Oldenburg Vineyards Rhodium 2010

Apr 03, 13 Oldenburg Vineyards Rhodium 2010

Posted by in Australia

Rhodium sounds like a precious metal and it is, it’s found alongside platinum and 90% of it is in South Africa. It’s also the name of Oldenburg’s newest release. I think we know where they got the inspiration for the name of the wine. It’s always exciting to be at the launch of a new wine and last Thursday at High Timber restaurant, I was present at a dinner with Oldenburg Vineyards owner Adrian Vanderspuy when he poured for us the first vintage of Rhodium, the 2010. But first a bit of background on Oldenburg Vineyards. Oldenburg Vineyards is owned by South African Adrian Vanderspuy. The estate is a boutique winery comprised of 30 hectares and is in the Banghoek Valley in Stellenbosch. Adrian is just starting out on his winery adventure with Oldenburg, having planted the vineyard only a few years ago and he is still finding his feet so to speak, in regards to what works best for the winery. He’s is a big supporter of chenin blanc and rejected the more conventional sauvignon blanc when he was planting his vineyard. He feels that chenin blanc has a strong connection with South Africa and that they should be encouraging it’s growth within their wine industry. As a matter of fact, Oldenburg have been so successful with their chenin that respected winemaker Ken Forrester buys the grapes Oldenburg doesn’t vinify. As for the reds, thankfully, Adrian is not a big fan of pinotage. I’m not either, although having spoken to some producers, they claim that it’s a matter of finding the right terroir for pinotage. Adrian prefers to leave them to it. He believes that South Africa should lead with single variety and Bordeaux based blends. As such, he is focusing on growing cabernet sauvignon, merlot, cabernet franc and syrah. The Rhodium is the result of this desire to produce world class Bordeaux blends from South Africa. We were treated to the soon to be released and first vintage of the Rhodium, the 2010. What is...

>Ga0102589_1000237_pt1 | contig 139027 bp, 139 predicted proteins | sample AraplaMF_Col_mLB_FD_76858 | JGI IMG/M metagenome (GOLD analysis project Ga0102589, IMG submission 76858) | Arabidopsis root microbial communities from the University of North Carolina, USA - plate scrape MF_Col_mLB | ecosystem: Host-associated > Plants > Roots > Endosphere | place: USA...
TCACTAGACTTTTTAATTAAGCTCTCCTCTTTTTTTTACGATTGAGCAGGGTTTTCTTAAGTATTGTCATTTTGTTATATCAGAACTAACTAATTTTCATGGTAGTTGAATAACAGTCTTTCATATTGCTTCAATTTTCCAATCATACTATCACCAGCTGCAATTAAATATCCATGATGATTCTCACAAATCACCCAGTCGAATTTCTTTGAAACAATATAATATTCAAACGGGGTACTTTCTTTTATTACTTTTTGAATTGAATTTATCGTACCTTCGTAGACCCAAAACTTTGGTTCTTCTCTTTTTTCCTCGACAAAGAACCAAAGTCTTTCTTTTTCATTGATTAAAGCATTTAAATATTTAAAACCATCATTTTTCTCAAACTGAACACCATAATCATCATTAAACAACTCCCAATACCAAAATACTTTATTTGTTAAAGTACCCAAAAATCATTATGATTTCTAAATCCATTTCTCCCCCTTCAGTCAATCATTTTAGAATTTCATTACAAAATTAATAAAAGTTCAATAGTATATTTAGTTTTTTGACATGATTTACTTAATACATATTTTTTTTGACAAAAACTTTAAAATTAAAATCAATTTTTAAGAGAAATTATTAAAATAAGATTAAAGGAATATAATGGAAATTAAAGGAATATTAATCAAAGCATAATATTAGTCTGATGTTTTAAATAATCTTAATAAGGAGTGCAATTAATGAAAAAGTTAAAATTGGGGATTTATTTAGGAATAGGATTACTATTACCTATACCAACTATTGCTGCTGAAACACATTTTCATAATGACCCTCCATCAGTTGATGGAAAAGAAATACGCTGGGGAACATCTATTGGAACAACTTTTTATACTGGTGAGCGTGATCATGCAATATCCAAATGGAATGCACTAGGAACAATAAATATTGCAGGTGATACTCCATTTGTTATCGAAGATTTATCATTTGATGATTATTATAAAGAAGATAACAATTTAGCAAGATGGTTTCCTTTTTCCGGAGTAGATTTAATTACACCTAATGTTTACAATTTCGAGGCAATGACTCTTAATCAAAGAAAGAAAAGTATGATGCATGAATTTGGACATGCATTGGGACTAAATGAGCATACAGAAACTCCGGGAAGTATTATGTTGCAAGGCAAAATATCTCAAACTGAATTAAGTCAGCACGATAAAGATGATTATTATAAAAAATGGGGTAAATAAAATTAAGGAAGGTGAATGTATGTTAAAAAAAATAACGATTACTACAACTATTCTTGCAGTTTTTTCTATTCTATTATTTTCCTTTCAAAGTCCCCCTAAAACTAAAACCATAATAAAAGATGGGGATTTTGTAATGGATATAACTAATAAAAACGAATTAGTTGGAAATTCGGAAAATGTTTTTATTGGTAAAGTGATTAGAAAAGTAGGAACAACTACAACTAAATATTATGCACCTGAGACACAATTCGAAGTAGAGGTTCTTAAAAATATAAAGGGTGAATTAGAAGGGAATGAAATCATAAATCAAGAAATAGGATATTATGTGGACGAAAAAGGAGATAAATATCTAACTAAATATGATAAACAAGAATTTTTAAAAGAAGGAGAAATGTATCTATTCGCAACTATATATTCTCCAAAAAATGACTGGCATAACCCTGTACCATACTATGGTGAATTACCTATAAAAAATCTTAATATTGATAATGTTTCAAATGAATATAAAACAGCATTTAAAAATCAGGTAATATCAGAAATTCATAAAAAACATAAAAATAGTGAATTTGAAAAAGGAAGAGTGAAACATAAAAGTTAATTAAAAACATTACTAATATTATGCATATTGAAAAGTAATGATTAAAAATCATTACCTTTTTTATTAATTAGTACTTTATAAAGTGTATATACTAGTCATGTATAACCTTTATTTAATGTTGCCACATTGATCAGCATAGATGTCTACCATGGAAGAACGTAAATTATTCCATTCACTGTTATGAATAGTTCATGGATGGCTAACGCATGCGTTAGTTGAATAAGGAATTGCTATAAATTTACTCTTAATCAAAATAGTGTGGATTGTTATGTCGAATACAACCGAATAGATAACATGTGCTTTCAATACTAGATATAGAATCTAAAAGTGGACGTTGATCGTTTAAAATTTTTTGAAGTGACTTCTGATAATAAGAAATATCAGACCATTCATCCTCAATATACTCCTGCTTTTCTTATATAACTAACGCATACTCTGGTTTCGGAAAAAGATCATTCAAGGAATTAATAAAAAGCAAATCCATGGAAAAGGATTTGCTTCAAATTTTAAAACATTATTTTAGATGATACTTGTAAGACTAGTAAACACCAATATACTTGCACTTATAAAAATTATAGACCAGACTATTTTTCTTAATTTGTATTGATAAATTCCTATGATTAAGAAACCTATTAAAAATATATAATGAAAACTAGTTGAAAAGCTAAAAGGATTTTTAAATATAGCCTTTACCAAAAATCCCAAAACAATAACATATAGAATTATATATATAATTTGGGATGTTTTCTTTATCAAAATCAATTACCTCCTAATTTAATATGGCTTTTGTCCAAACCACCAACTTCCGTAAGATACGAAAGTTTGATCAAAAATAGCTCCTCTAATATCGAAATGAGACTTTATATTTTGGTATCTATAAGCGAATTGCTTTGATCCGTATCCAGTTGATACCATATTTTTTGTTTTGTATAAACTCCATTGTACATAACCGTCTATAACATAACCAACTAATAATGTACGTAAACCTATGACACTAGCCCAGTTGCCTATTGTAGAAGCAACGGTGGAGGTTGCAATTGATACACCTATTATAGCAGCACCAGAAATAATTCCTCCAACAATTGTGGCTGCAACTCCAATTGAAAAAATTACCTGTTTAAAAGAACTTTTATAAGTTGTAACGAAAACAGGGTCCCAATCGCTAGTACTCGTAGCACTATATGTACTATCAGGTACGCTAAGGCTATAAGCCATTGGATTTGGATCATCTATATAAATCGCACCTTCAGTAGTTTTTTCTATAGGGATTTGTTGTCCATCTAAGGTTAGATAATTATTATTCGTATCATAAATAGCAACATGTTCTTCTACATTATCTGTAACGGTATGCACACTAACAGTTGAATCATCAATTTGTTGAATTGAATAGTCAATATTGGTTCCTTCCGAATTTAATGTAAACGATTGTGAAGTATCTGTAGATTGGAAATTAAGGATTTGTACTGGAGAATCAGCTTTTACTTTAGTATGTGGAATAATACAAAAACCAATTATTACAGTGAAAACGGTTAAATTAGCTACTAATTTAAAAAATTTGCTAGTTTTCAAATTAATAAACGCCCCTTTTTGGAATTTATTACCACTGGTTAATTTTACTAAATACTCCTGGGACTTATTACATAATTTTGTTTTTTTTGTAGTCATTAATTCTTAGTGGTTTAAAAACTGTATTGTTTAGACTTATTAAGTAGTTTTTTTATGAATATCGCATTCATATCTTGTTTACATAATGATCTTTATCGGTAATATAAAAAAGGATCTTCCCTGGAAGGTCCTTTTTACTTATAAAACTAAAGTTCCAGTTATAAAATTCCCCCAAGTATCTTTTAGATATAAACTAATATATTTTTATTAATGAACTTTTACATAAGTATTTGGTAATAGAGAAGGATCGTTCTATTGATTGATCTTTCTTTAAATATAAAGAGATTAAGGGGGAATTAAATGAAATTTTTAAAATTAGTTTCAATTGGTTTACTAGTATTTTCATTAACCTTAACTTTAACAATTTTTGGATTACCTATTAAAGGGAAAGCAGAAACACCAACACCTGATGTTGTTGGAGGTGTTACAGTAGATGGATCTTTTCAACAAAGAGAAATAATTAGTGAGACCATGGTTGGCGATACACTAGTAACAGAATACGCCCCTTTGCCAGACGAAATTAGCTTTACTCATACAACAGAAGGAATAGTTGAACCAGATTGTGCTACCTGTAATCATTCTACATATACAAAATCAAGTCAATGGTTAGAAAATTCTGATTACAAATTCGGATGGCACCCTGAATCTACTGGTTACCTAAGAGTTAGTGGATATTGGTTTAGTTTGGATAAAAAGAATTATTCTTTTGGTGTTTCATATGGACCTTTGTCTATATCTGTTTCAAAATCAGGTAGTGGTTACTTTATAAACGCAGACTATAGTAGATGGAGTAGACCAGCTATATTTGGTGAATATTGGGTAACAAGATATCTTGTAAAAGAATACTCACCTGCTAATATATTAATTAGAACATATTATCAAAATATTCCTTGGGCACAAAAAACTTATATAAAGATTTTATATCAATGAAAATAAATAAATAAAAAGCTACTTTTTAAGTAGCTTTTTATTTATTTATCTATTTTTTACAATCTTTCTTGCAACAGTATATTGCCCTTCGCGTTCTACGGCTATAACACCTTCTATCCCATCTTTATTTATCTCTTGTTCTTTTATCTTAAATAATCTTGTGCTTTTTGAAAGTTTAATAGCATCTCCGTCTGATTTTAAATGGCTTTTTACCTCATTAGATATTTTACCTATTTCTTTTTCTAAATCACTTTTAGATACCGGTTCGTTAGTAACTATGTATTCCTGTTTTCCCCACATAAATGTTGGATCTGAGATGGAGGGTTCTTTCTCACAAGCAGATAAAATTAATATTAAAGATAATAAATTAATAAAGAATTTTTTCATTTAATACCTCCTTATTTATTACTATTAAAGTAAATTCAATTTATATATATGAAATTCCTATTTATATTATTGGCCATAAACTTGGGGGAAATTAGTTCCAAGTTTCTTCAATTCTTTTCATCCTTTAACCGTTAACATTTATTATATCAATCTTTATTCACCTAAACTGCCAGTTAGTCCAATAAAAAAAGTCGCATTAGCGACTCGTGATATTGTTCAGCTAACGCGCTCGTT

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Saturday Snapshot -Kleine Zalze Shiraz Mourvedre Viognier 2011

Feb 02, 13 Saturday Snapshot -Kleine Zalze Shiraz Mourvedre Viognier 2011

Posted by in Saturday Snapshot, South Africa

Okay, so it has been a long time coming but I am being converted to the wines of South Africa. I remember when I first started wine tasting, S. African wines were definitely not my go-to choice. The reds tasted of an odd, burnt flavour and the whites were frankly, lemon water. Happily, the wines, they are a-changing. I have of course tried the wines of Seven Springs vineyards, which I have reviewed here in the past. And just the other day, I received a sample of a red wine from Kleine Zalze Winery. Kleine Zalze it has to be said, have been around a long time. They were founded in 1695 and are still a family owned estate. They make premium red and white wines and are known for their quality. I have had the higher end of their range and it is very good. The wine I had though was from their entry-level range, the Zalze 2011 Shiraz, Mourvedre, Viognier blend. An interesting take on the classic Shiraz/Viognier blend that is originally from the Rhone Valley, this wine was certainly much more then I was expecting. As I said earlier, I often think of South African reds as having a slightly burnt or smoky (not in a good way) character to them, but this wine was delicious: medium-bodied with loads of blackberry and red fruit notes on the palate, the Viognier gave it a slightly lifted nose with spicy notes mingling in there as well. I like to have my wine with dinner and this one I had with sweet potatoes (I eat them all the time in the winter) and a pork chop. It was a great little wine: good acidity and flavourful, but not overwhelming the food. The best bit is that this wine is available for under a tenner. That’s right, you can snap up a bottle for £6.99 from Ocado. At those prices, I’d pick up a couple of bottles! NOTE* I originally wrote this review for redwine.co.uk and occasionally re-post wines I...